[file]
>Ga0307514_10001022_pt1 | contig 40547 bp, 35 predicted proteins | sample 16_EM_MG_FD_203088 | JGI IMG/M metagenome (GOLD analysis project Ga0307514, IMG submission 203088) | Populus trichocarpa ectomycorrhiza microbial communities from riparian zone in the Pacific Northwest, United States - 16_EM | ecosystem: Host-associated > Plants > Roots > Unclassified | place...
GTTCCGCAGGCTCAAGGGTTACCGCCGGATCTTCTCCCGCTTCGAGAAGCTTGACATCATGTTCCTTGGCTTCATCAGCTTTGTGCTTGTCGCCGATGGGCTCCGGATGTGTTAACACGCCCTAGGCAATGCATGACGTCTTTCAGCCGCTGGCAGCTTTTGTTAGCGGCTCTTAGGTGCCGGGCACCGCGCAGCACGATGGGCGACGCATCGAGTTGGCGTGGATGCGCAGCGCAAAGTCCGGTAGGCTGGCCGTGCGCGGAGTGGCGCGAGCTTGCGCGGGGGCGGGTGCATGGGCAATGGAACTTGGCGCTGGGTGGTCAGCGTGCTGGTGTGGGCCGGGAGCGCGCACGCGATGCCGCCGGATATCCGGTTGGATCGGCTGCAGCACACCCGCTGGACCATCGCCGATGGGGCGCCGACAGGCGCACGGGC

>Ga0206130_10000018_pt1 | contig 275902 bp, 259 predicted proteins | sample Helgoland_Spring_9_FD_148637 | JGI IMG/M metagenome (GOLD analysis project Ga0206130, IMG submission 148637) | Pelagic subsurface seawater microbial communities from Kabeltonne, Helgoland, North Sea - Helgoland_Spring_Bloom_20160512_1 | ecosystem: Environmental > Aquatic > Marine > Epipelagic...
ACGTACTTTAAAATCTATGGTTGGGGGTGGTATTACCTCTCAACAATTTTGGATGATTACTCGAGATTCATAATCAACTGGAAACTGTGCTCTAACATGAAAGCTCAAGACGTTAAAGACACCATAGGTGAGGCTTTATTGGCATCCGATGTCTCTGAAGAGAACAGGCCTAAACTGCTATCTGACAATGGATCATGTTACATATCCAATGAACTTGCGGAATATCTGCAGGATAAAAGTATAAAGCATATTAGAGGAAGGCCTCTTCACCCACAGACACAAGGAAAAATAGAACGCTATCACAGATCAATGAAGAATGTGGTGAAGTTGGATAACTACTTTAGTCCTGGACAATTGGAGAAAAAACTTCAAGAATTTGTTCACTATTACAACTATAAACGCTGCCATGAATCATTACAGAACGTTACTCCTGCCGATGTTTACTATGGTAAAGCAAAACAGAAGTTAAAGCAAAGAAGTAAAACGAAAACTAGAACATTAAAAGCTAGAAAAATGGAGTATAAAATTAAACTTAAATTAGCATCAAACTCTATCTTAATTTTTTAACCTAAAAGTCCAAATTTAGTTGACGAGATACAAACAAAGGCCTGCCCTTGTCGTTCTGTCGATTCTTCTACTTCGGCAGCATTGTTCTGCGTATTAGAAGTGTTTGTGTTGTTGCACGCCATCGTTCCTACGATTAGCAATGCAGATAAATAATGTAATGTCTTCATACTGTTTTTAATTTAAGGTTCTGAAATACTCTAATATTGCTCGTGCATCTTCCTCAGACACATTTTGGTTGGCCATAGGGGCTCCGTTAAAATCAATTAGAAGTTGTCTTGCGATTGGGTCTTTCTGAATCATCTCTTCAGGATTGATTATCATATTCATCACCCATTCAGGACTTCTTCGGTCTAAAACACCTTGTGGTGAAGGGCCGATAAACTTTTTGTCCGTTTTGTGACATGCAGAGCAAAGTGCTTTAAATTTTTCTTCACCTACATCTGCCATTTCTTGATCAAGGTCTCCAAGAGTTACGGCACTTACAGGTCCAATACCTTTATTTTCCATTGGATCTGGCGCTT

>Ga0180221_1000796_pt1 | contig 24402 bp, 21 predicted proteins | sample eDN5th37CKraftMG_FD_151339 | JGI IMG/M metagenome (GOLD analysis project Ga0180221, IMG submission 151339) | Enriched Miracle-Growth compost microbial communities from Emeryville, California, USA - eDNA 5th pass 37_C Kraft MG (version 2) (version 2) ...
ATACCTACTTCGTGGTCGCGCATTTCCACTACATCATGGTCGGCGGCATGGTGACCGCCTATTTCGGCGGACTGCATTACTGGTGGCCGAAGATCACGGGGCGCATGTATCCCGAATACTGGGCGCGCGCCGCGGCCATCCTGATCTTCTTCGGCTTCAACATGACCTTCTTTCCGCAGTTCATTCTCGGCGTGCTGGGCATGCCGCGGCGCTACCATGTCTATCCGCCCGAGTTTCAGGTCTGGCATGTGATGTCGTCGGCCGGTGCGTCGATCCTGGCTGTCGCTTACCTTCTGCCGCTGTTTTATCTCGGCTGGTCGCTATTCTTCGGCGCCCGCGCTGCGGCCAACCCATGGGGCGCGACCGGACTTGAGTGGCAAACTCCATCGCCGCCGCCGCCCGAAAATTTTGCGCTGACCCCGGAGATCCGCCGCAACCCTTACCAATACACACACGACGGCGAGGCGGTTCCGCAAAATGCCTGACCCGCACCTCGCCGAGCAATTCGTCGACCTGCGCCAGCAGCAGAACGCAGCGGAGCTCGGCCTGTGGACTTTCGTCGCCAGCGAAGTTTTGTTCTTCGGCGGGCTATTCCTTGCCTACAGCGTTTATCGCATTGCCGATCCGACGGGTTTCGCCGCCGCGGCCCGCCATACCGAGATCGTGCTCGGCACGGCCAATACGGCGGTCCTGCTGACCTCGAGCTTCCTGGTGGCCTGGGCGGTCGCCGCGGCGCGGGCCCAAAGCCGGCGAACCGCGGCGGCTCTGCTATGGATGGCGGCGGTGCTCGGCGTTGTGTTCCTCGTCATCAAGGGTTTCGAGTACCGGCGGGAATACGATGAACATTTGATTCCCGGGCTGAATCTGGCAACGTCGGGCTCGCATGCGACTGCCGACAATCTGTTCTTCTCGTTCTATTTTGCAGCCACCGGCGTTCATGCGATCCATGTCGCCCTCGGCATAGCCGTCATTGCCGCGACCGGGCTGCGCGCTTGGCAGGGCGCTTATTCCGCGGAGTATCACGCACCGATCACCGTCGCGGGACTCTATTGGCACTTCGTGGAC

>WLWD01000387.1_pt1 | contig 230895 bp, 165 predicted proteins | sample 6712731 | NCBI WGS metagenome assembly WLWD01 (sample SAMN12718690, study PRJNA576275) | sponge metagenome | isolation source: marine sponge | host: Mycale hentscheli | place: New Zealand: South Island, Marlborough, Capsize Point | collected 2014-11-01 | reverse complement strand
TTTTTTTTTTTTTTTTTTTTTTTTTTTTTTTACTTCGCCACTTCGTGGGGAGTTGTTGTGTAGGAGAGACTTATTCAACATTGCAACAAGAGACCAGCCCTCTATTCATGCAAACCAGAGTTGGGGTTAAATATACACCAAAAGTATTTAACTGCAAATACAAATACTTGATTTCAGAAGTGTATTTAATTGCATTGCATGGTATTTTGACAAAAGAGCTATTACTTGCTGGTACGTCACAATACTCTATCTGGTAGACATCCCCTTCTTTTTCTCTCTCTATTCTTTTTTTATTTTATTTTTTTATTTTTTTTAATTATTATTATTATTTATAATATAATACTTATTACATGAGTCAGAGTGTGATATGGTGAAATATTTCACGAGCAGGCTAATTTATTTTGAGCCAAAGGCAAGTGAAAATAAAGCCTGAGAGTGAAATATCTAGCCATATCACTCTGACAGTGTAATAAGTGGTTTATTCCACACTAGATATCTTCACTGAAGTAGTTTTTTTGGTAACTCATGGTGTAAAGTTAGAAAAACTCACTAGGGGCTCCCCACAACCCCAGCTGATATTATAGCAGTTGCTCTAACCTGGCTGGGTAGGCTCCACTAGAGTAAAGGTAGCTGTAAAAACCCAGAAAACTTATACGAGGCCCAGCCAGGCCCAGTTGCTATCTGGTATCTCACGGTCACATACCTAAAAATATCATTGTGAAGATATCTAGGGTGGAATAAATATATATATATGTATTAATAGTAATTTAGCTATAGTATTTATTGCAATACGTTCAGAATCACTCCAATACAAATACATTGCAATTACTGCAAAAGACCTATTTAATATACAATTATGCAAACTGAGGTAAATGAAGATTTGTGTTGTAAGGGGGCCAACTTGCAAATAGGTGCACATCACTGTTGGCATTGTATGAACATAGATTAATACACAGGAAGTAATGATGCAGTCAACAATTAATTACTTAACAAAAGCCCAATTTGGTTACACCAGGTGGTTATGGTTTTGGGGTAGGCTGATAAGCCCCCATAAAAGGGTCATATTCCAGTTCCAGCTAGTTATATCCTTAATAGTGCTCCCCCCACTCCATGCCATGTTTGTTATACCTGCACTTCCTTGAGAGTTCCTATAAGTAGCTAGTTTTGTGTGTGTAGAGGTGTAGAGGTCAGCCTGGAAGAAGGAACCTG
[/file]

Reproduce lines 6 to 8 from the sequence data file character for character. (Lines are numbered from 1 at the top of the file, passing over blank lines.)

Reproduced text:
ATACCTACTTCGTGGTCGCGCATTTCCACTACATCATGGTCGGCGGCATGGTGACCGCCTATTTCGGCGGACTGCATTACTGGTGGCCGAAGATCACGGGGCGCATGTATCCCGAATACTGGGCGCGCGCCGCGGCCATCCTGATCTTCTTCGGCTTCAACATGACCTTCTTTCCGCAGTTCATTCTCGGCGTGCTGGGCATGCCGCGGCGCTACCATGTCTATCCGCCCGAGTTTCAGGTCTGGCATGTGATGTCGTCGGCCGGTGCGTCGATCCTGGCTGTCGCTTACCTTCTGCCGCTGTTTTATCTCGGCTGGTCGCTATTCTTCGGCGCCCGCGCTGCGGCCAACCCATGGGGCGCGACCGGACTTGAGTGGCAAACTCCATCGCCGCCGCCGCCCGAAAATTTTGCGCTGACCCCGGAGATCCGCCGCAACCCTTACCAATACACACACGACGGCGAGGCGGTTCCGCAAAATGCCTGACCCGCACCTCGCCGAGCAATTCGTCGACCTGCGCCAGCAGCAGAACGCAGCGGAGCTCGGCCTGTGGACTTTCGTCGCCAGCGAAGTTTTGTTCTTCGGCGGGCTATTCCTTGCCTACAGCGTTTATCGCATTGCCGATCCGACGGGTTTCGCCGCCGCGGCCCGCCATACCGAGATCGTGCTCGGCACGGCCAATACGGCGGTCCTGCTGACCTCGAGCTTCCTGGTGGCCTGGGCGGTCGCCGCGGCGCGGGCCCAAAGCCGGCGAACCGCGGCGGCTCTGCTATGGATGGCGGCGGTGCTCGGCGTTGTGTTCCTCGTCATCAAGGGTTTCGAGTACCGGCGGGAATACGATGAACATTTGATTCCCGGGCTGAATCTGGCAACGTCGGGCTCGCATGCGACTGCCGACAATCTGTTCTTCTCGTTCTATTTTGCAGCCACCGGCGTTCATGCGATCCATGTCGCCCTCGGCATAGCCGTCATTGCCGCGACCGGGCTGCGCGCTTGGCAGGGCGCTTATTCCGCGGAGTATCACGCACCGATCACCGTCGCGGGACTCTATTGGCACTTCGTGGAC

>WLWD01000387.1_pt1 | contig 230895 bp, 165 predicted proteins | sample 6712731 | NCBI WGS metagenome assembly WLWD01 (sample SAMN12718690, study PRJNA576275) | sponge metagenome | isolation source: marine sponge | host: Mycale hentscheli | place: New Zealand: South Island, Marlborough, Capsize Point | collected 2014-11-01 | reverse complement strand
TTTTTTTTTTTTTTTTTTTTTTTTTTTTTTTACTTCGCCACTTCGTGGGGAGTTGTTGTGTAGGAGAGACTTATTCAACATTGCAACAAGAGACCAGCCCTCTATTCATGCAAACCAGAGTTGGGGTTAAATATACACCAAAAGTATTTAACTGCAAATACAAATACTTGATTTCAGAAGTGTATTTAATTGCATTGCATGGTATTTTGACAAAAGAGCTATTACTTGCTGGTACGTCACAATACTCTATCTGGTAGACATCCCCTTCTTTTTCTCTCTCTATTCTTTTTTTATTTTATTTTTTTATTTTTTTTAATTATTATTATTATTTATAATATAATACTTATTACATGAGTCAGAGTGTGATATGGTGAAATATTTCACGAGCAGGCTAATTTATTTTGAGCCAAAGGCAAGTGAAAATAAAGCCTGAGAGTGAAATATCTAGCCATATCACTCTGACAGTGTAATAAGTGGTTTATTCCACACTAGATATCTTCACTGAAGTAGTTTTTTTGGTAACTCATGGTGTAAAGTTAGAAAAACTCACTAGGGGCTCCCCACAACCCCAGCTGATATTATAGCAGTTGCTCTAACCTGGCTGGGTAGGCTCCACTAGAGTAAAGGTAGCTGTAAAAACCCAGAAAACTTATACGAGGCCCAGCCAGGCCCAGTTGCTATCTGGTATCTCACGGTCACATACCTAAAAATATCATTGTGAAGATATCTAGGGTGGAATAAATATATATATATGTATTAATAGTAATTTAGCTATAGTATTTATTGCAATACGTTCAGAATCACTCCAATACAAATACATTGCAATTACTGCAAAAGACCTATTTAATATACAATTATGCAAACTGAGGTAAATGAAGATTTGTGTTGTAAGGGGGCCAACTTGCAAATAGGTGCACATCACTGTTGGCATTGTATGAACATAGATTAATACACAGGAAGTAATGATGCAGTCAACAATTAATTACTTAACAAAAGCCCAATTTGGTTACACCAGGTGGTTATGGTTTTGGGGTAGGCTGATAAGCCCCCATAAAAGGGTCATATTCCAGTTCCAGCTAGTTATATCCTTAATAGTGCTCCCCCCACTCCATGCCATGTTTGTTATACCTGCACTTCCTTGAGAGTTCCTATAAGTAGCTAGTTTTGTGTGTGTAGAGGTGTAGAGGTCAGCCTGGAAGAAGGAACCTG